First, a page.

Grin Without a Cat
Who knew that a three hour documentary, largely about French left-wing politics could be so fascinating? Tonight was the penultimate Cinematheque program for the semester, a screening of Chris Marker’s documentary Grin Without a Cat/Le Fond de l’air est rouge
. Though originally released in 1977, Chris Marker revisited the film following the fall of the Soviet Union in 1992, rereleasing the film, slightly reedited, and featuring English-language narration (courtesy of Jim Broadbent and Cyril Cusack), in 1993 (the newer version was screened tonight). The film is a somewhat nostalgic, as well as critical look, at the rise and fall of what came to be called the New Left in France, during roughly a ten year period between 1967 and 1977 (though the film encompasses events from both before and after that period), using the epochal events of May 1968 and it’s immediate aftermath as the fulcrum between the film’s two 90 minute parts (the film’s French title, which is apparently untranslatable, was a student protest slogan in May 68). The first, entitled “Fragile Hands,” (the name of this part is from a placard slogan “The workers will take the struggle from the fragile hands of the students.”) follows the rise of the New Left out of leftist schisms and sentiments crystallizing around anti-imperialist/liberation movements, the most prominent being the war in Vietnam. The second “Severed Hands,” details the fall of the New Left due to a variety of factors: direct repression, often by the twin imperial hegemonies of the United States and the Soviet Union; the real nature of the Cultural Revolution; traditional Old Left movements forsaking revolutionary politics for democratic control; factional infighting (from the Left, get out of here!); and the actual institutionalizing of New Left elements (exemplified in the film by the progress of the revolution in Cuba).
Chris Marker is probably best known in the US for his 1962 short, photomontage film La Jetee
(which was the basis for Terry Gilliam’s Twelve Monkeys
), but Marker has had a long and varied career as a filmmaker, photographer, videographer, poet, journalist, multimedia artist, and designer. Along with Alain Resnais and Agnes Varda, Marker was a member of the “Left Bank” group of filmmakers, whose work was contemporaneous with and even preceded that of the nouvelle vague
(Richard Roud coined the phrase “Left Bank” filmmakers to differentiate Resnais, Marker, and Varda from the better known Cahiers
group; the term referred not only to what side of the Seine the two groups lived-on, but also their political orientation, in the 1950s and early 1960s, the Cahiers
group was associated with political conservatism, with a few exceptions, such as the openly Marxist Pierre Kast). During the events of May 1968, Marker founded one of the more famous cinema collectives, SLON (Societe pour le Lancement des Ouevres Nouvelles
; a glimpse of a SLON film can be seen in Olivier Assayas film Irma Vep
), and participated in the cinetracts movement with Godard and Resnais (these were 16mm leftist newsreels about workers and students during May 68). However, filmmaking-wise, Marker is usually associated with the mode of documentary filmmaking called the essay film. Grin Without a Cat
is an example of such a film, creating an openly rhetorical essay out of various found footage (fiction films such as The Battleship Potemkin
, newsreels, archival footage, interviews, documentaries, etc.) For Marker, while the events of May 1968 are certainly momentous (for anyone not familiar with the events of May 1968, a coalition of student groups and workers staged a series of protests and strikes that seriously threatened De Gaulle and Fifth Republic; May 1968 is also a watershed event in film history: the increasingly radical Cahiers du Cinema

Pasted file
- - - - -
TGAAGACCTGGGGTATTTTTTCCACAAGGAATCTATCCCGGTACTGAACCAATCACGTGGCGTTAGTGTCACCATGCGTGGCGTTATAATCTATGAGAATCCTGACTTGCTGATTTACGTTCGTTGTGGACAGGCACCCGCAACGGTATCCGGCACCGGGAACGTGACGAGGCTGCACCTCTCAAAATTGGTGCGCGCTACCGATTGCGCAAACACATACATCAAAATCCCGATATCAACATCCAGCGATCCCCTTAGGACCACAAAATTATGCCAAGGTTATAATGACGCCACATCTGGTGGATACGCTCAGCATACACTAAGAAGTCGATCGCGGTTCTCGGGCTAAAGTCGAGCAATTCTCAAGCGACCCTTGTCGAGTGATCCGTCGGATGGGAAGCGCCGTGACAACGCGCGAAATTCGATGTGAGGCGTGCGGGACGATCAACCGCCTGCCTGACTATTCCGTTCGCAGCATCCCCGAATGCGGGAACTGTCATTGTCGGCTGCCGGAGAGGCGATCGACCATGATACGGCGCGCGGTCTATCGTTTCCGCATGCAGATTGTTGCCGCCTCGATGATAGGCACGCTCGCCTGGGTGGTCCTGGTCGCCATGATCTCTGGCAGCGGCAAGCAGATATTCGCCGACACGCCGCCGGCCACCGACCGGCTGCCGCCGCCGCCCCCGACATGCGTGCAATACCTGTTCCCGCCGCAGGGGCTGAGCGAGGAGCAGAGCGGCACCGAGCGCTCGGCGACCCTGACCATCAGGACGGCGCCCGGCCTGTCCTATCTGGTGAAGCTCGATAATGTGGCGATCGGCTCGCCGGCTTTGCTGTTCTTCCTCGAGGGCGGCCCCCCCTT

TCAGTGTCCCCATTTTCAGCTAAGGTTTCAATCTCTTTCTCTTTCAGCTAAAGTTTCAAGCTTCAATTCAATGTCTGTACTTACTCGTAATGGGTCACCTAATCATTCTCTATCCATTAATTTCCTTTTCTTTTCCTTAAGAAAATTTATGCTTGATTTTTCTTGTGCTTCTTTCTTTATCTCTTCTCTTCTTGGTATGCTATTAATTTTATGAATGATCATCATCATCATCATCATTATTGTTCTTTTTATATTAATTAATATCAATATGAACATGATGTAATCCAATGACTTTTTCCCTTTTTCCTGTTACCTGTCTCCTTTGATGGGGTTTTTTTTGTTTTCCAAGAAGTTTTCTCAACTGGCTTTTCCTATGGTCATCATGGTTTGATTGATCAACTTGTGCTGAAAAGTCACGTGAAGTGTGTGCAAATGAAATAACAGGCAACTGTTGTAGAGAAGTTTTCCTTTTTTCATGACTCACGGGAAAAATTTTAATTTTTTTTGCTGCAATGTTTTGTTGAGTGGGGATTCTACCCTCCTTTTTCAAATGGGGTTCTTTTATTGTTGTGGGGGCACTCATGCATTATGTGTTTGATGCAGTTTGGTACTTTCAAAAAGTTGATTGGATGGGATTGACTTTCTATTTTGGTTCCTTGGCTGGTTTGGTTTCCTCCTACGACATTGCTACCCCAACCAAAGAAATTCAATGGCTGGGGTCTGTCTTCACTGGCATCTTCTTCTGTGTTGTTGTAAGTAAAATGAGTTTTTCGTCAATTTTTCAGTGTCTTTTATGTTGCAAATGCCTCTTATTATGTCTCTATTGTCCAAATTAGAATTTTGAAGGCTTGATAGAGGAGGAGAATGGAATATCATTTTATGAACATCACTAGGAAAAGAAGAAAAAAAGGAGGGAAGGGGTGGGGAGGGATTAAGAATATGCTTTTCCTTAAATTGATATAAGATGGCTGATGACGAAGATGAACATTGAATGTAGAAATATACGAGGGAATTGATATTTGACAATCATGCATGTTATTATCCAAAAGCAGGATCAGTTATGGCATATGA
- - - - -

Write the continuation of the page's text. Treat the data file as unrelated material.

openly embraced Maoism, and began the introduction of radical politics, Althusserian structuralism, and Lacanian psychoanalysis to film theory; the 1968 Cannes Film Festival was canceled in support of the protests; several directors, such as Jean-luc Godard became quite radical, disrupting the uneasy camaraderie of the New Wave; the controversy surrounding the attempt by the French government to replace Henri Laglois as director of the Cinematheque Francais earlier in 1968 was seen as a precursor to the events of May 1968), he clearly sees that the birth of the New Left, as well as the seeds of it’s destruction, began earlier, during the growing protests of 1967.
For Marker, the New Left encapsulated an attitude expoused by Mao during the Cultural Revolution, of bringing a “revolution within a revolution.” The New Left forsook the the traditional Communist Party apparatus, as well as the traditional Union Leadership; instead of waiting around for dialectical materialism to work it’s magic, the forces of the New Left believed in direct, revolutionary praxis in order to set up a real Socialist Democracy (looking both to the Cultural Revolution and the Prague Spring as models, as contradictory as that may sound), as opposed to the Stalinist sham. This new praxis took the form of openly supporting guerilla movements in Third World liberation movements, as well as confrontational street protests in Europe and the United States. The confrontational, revolutionary fervor was in direct conflict with the older, established order, even if they were Marxist-Leninists (the English title, an obvious pun on the Cheshire Cat, is in reference to the death of Che Guevara; a US military advisor is asked by an interviewer what was Che’s biggest mistake in Bolivia, his answer was that he did not have the support of the Bolivian Communist Party; cut to an interview with the Bolivian CP Party Secretary, who was content to wait for the contradictions of capitalism to express themselves; this entire exchange prompts the cryptic commend “a grin without a cat,” or lack of support). The biggest rallying cry of the New Left, internationally speaking, was the war in Vietnam, which was compared by several interviewees in the film as the current generations “Spanish Civil War,” (they also compared the Cultural Revolution to the Russian Revolution of 1917).
Though the film is made-up of edited together footage (much like another favorite Leftist documentarian and kindred spirit, Emile De Antonio), Marker weaves it together in an expressive way, using both sound and image, sometimes together, other times disjunctively, to create a kaleidoscopic impression of the rapidly changing political landscape of the late 1960s and 1970s. Almost immediately, Marker draws a connection between the revolutionary fervor and idealism of the New Left and that of the Bolshevik Revolution of 1917 (before it curdled into Stalinism). The film begins with a meditation on a key scene from Eisenstein’s Battleship Potemkin